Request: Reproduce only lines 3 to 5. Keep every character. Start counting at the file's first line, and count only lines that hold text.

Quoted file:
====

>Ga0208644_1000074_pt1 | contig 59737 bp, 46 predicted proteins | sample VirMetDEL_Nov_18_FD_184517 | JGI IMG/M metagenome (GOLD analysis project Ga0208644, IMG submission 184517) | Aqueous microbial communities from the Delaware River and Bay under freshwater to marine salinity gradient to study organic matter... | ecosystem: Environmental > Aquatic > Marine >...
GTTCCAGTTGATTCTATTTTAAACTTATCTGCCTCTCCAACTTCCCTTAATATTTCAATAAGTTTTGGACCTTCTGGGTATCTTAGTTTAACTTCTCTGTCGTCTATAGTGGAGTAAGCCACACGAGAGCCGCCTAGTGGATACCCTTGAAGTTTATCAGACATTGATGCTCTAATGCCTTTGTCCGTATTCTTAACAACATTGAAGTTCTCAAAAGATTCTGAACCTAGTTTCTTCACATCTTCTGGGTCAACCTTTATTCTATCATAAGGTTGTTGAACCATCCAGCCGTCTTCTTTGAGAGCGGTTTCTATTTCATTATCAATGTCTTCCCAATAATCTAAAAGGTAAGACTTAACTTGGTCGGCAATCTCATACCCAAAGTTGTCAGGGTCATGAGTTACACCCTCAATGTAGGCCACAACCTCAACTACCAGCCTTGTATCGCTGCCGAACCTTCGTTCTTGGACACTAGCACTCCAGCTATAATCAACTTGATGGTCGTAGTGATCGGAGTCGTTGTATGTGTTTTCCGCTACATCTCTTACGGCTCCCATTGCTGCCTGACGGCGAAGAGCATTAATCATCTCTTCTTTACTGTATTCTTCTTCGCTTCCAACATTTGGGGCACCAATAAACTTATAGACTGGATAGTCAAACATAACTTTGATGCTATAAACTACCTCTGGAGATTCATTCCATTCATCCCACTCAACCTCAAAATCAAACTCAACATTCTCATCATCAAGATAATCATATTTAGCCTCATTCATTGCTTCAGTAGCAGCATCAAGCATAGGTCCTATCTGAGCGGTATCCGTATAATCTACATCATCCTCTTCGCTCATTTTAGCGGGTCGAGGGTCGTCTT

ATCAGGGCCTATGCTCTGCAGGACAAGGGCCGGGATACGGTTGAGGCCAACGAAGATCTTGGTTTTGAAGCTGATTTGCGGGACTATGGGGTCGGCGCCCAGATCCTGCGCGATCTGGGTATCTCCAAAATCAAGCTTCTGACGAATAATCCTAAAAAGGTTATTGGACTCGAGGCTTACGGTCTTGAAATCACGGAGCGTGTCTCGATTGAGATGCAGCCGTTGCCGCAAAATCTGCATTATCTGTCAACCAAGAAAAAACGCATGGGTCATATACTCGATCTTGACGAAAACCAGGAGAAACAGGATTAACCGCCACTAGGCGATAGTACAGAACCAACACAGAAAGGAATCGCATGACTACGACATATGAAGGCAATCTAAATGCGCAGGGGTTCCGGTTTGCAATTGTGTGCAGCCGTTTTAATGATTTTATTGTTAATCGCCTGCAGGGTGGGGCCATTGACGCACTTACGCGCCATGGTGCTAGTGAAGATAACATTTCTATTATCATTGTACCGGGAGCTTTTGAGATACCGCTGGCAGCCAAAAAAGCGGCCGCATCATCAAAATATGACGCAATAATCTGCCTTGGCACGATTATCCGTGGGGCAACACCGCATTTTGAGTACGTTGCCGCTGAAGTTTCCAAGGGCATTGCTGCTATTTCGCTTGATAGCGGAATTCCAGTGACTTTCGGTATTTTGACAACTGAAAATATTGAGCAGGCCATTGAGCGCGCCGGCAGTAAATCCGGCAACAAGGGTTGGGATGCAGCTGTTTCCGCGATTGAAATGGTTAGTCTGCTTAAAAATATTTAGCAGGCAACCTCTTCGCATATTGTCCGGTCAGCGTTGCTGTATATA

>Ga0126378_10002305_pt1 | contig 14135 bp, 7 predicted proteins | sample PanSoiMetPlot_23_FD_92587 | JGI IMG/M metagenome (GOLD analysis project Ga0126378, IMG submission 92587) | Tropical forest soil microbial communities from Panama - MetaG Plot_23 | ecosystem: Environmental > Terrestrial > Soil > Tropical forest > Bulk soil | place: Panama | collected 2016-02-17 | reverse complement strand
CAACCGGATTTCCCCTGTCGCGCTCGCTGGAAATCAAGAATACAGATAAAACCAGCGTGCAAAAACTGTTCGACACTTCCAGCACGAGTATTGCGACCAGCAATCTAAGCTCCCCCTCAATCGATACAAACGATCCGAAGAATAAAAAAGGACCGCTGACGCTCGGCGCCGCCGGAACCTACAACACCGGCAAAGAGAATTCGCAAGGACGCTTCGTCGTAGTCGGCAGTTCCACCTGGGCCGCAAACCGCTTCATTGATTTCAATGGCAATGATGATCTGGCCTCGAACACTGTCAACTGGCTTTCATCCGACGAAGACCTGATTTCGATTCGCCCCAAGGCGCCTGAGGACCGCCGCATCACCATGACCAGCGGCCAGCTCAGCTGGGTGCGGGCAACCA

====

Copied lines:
ATCAGGGCCTATGCTCTGCAGGACAAGGGCCGGGATACGGTTGAGGCCAACGAAGATCTTGGTTTTGAAGCTGATTTGCGGGACTATGGGGTCGGCGCCCAGATCCTGCGCGATCTGGGTATCTCCAAAATCAAGCTTCTGACGAATAATCCTAAAAAGGTTATTGGACTCGAGGCTTACGGTCTTGAAATCACGGAGCGTGTCTCGATTGAGATGCAGCCGTTGCCGCAAAATCTGCATTATCTGTCAACCAAGAAAAAACGCATGGGTCATATACTCGATCTTGACGAAAACCAGGAGAAACAGGATTAACCGCCACTAGGCGATAGTACAGAACCAACACAGAAAGGAATCGCATGACTACGACATATGAAGGCAATCTAAATGCGCAGGGGTTCCGGTTTGCAATTGTGTGCAGCCGTTTTAATGATTTTATTGTTAATCGCCTGCAGGGTGGGGCCATTGACGCACTTACGCGCCATGGTGCTAGTGAAGATAACATTTCTATTATCATTGTACCGGGAGCTTTTGAGATACCGCTGGCAGCCAAAAAAGCGGCCGCATCATCAAAATATGACGCAATAATCTGCCTTGGCACGATTATCCGTGGGGCAACACCGCATTTTGAGTACGTTGCCGCTGAAGTTTCCAAGGGCATTGCTGCTATTTCGCTTGATAGCGGAATTCCAGTGACTTTCGGTATTTTGACAACTGAAAATATTGAGCAGGCCATTGAGCGCGCCGGCAGTAAATCCGGCAACAAGGGTTGGGATGCAGCTGTTTCCGCGATTGAAATGGTTAGTCTGCTTAAAAATATTTAGCAGGCAACCTCTTCGCATATTGTCCGGTCAGCGTTGCTGTATATA

>Ga0126378_10002305_pt1 | contig 14135 bp, 7 predicted proteins | sample PanSoiMetPlot_23_FD_92587 | JGI IMG/M metagenome (GOLD analysis project Ga0126378, IMG submission 92587) | Tropical forest soil microbial communities from Panama - MetaG Plot_23 | ecosystem: Environmental > Terrestrial > Soil > Tropical forest > Bulk soil | place: Panama | collected 2016-02-17 | reverse complement strand
CAACCGGATTTCCCCTGTCGCGCTCGCTGGAAATCAAGAATACAGATAAAACCAGCGTGCAAAAACTGTTCGACACTTCCAGCACGAGTATTGCGACCAGCAATCTAAGCTCCCCCTCAATCGATACAAACGATCCGAAGAATAAAAAAGGACCGCTGACGCTCGGCGCCGCCGGAACCTACAACACCGGCAAAGAGAATTCGCAAGGACGCTTCGTCGTAGTCGGCAGTTCCACCTGGGCCGCAAACCGCTTCATTGATTTCAATGGCAATGATGATCTGGCCTCGAACACTGTCAACTGGCTTTCATCCGACGAAGACCTGATTTCGATTCGCCCCAAGGCGCCTGAGGACCGCCGCATCACCATGACCAGCGGCCAGCTCAGCTGGGTGCGGGCAACCA